I’d just as soon leave binoculars and camera at home than head afield without field guides.
I know some now prefer apps: they’re undoubtedly lighter and even allow you to hear bird songs. (And you can check out birder Tim Boucher’s favorite bird apps in our previous blog).
But I still prefer an old-fashioned paper field guide. I love paging through the (often beautiful) illustrations, using the books not only to identify species but to plan future adventures.
Roger Tory Peterson created the first modern field guide in 1934, Guide to the Birds. Before that, naturalists relied on complicated scientific keys. Peterson’s field guide changed natural history and made birding a hobby anyone could enjoy.
Today, field guides exist in an almost mind-boggling variety, covering just about any flora or fauna you’d like to identify.
These guides now take innovative approaches to natural history. Here are ten recent favorites. I’ve focused on North America for this blog, with guides appropriate for a range of skill levels and interests.
Let me know your own favorites in the comments section.
Illustrated by David Allen Sibley. (Knopf)
“Life listing” birds can have an unfortunate side: it can reduce birds to mere tokens to be “ticked” in a competitive game. Obsessive birders race around just to notch the most sightings; at its most extreme, it seems to have very little to do with birds.
This guide – a companion to the popular Sibley Guide to Birds – offers a remedy. It’s a guide to what birds do, encouraging observation of behavior and habits.
It includes information on taxonomy, food and foraging, breeding, migration and conservation. And it will help you find birds: a lot of the information is loaded with useful tips on where to look for bird species at different times of year.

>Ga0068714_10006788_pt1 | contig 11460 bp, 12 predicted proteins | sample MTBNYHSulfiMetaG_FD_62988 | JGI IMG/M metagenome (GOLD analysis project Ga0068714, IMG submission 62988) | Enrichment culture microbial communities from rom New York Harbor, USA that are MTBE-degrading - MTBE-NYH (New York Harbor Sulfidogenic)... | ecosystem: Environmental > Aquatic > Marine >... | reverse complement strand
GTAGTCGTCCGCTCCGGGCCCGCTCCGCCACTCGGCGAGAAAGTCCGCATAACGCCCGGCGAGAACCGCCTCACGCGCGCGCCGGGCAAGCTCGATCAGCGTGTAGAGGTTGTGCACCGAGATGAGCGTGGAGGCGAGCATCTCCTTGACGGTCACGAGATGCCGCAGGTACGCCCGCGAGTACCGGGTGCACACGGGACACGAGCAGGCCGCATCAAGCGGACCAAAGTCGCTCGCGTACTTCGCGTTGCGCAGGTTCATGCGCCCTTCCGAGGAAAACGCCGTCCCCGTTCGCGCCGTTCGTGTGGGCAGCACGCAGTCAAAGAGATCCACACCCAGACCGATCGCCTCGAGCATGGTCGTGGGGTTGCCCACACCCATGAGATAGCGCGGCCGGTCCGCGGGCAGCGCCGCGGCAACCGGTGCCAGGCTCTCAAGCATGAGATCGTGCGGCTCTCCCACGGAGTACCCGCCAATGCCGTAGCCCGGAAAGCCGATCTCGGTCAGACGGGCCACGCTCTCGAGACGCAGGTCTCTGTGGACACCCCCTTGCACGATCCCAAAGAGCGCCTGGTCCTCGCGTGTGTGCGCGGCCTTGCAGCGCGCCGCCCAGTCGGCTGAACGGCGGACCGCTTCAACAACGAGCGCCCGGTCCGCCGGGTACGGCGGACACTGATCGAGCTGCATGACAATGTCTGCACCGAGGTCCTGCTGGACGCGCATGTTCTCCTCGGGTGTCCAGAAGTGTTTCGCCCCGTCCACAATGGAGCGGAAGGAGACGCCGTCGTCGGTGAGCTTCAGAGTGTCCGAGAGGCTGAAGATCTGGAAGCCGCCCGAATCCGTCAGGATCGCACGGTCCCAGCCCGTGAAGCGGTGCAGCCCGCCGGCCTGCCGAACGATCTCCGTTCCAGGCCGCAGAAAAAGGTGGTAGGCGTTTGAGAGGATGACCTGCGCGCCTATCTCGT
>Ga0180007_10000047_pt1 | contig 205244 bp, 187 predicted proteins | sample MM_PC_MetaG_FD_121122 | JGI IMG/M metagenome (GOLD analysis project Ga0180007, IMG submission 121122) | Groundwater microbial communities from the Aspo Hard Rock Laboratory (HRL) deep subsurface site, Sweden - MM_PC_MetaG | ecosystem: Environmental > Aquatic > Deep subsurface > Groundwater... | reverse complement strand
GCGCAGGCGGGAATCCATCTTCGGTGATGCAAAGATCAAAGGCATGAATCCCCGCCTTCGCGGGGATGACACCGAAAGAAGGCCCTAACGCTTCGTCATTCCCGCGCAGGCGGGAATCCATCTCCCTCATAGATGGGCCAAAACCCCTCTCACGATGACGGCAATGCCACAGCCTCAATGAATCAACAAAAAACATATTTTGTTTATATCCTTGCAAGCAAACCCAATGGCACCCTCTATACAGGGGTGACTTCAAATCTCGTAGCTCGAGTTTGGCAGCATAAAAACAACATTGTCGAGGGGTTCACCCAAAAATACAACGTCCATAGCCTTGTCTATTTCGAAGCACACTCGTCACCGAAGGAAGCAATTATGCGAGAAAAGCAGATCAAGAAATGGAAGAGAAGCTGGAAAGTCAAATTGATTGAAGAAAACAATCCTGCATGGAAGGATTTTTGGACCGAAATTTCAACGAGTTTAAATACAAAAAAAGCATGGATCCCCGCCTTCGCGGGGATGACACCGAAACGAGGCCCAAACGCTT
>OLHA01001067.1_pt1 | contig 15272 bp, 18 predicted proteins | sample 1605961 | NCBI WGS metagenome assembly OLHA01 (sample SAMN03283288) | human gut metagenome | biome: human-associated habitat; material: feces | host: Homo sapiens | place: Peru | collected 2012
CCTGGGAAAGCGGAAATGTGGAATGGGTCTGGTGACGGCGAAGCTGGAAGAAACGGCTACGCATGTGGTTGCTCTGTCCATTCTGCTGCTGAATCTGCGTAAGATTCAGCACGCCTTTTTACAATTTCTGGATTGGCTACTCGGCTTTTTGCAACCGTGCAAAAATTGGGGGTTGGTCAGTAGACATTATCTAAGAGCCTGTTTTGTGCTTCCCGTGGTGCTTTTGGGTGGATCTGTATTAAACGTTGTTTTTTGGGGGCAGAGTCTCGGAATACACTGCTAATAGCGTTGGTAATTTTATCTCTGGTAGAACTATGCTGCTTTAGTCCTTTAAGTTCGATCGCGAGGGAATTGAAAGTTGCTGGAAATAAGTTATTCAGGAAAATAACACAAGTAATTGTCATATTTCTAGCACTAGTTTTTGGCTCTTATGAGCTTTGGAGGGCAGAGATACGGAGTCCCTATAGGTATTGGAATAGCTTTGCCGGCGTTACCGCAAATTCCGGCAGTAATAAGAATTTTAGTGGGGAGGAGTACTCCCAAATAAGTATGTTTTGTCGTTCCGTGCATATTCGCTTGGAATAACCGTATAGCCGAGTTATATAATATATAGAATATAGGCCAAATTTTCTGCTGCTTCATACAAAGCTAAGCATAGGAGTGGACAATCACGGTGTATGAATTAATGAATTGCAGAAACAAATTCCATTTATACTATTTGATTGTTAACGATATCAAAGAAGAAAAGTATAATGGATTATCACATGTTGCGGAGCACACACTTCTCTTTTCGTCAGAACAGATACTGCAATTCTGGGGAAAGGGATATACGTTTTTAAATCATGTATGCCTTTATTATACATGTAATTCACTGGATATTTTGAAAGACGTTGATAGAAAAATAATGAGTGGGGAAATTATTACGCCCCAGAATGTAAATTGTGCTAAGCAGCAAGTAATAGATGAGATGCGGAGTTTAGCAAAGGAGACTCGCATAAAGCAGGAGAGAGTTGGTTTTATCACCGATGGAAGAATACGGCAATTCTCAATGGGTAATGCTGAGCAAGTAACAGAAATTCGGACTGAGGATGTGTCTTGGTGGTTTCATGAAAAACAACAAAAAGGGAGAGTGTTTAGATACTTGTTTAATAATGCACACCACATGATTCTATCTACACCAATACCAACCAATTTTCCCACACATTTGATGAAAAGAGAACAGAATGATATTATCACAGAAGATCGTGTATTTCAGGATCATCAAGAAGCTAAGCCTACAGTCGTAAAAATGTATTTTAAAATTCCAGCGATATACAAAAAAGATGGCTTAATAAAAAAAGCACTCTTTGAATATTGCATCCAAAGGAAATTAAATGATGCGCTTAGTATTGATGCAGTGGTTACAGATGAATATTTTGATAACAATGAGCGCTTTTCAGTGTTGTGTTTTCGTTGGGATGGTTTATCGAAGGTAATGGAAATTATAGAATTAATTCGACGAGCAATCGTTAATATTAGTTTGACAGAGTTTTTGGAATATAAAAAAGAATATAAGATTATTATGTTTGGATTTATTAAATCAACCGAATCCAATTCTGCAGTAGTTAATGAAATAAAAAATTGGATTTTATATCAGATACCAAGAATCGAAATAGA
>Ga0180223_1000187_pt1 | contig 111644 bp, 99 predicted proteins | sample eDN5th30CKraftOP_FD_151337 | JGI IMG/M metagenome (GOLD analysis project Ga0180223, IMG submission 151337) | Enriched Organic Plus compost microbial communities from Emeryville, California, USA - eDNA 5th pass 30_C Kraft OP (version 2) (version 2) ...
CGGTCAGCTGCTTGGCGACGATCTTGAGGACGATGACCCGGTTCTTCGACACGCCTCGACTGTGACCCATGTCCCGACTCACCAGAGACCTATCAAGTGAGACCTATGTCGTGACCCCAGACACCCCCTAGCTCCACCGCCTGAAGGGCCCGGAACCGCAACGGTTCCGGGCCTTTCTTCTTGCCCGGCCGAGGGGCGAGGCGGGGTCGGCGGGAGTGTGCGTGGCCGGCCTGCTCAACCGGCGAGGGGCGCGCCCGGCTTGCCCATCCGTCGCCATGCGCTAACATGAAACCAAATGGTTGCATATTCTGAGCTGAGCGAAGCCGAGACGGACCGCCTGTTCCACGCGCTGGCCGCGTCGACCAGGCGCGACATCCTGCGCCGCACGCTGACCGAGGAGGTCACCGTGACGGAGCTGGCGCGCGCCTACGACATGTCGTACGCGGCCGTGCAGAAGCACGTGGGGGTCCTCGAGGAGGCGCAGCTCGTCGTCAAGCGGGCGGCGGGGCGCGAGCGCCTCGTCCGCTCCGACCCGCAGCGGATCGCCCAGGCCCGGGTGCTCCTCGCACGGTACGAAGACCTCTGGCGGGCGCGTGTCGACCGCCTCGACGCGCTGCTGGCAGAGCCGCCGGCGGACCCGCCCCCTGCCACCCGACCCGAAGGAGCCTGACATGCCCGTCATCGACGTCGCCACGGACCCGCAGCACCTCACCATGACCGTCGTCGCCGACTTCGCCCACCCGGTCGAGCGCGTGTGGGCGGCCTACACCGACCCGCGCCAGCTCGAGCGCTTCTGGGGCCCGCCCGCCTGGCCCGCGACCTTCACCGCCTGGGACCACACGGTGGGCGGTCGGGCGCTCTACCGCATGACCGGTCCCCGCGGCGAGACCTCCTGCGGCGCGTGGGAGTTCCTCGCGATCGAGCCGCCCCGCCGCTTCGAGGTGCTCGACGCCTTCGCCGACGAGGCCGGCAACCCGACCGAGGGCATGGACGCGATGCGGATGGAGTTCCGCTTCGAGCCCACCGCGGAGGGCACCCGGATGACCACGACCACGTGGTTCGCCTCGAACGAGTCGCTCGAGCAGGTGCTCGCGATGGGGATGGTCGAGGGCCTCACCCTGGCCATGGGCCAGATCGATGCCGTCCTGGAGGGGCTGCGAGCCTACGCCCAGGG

By Michael Fogden, Marianne Taylor & Sheri L. Williamson. (Harper Design)
I’m not sure if this is a small coffee table book or a field guide. What earned this one a place on this list is its novel approach – the hummingbirds are pictured life sized.
These smallest of birds lend themselves to such an approach. It covers all the hummingbirds of the Americas, so it could serve as a guide when going to a hummingbird-rich hotspot like Southeast Arizona or Ecuador.
But it’s also a visual feast, creating a nice reference and a nice book to page through on a wintery evening.
By Tom Stephenson & Scott Whittle. (Princeton University Press)
Even for experienced birders, warblers are difficult to identify. Standard field guides just don’t have enough space to provide all the plumage variations and differences among juveniles and adults.
This comprehensive book provides just about any view of the 56 North American warblers that you can imagine.
It represents a useful new approach to birding guides – comprehensive and specific guides that help birders identify particularly difficult groups of birds. There are now guides for shorebirds and raptors and even gulls. If you’ve reached that point in your birding career, these guides can be indispensable.
By Tamara Eder. (Lone Pine Publishing)
A field guide to squirrels? What could be so difficult about identifying these backyard rodents?
Actually the North American squirrel family – which includes tree squirrels, ground squirrels, flying squirrels, chipmunks, prairie dogs and marmots – represents 35 species. Many are found in some of the most scenic and iconic landscapes in the United States.
Many mammals are nocturnal or highly elusive, which can make keeping a “life list” very difficult (although even that doesn’t deter some enthusiasts). But squirrels are active and highly visible during the day.
To see all the squirrel species in this book would take you to many of North America’s great national parks and mountain ranges, from Utah’s canyonlands to the Olympic rainforest to Rocky Mountain peaks. And beyond.
By Lawrence M. Page and Brooks M. Burr. (Peterson Field Guides)
Increasingly, conservation-minded anglers recognize that a sport fishing mentality emphasizing just a few game fish – brown trout, rainbow trout, largemouth bass – has devastated native fisheries and aquatic habitats.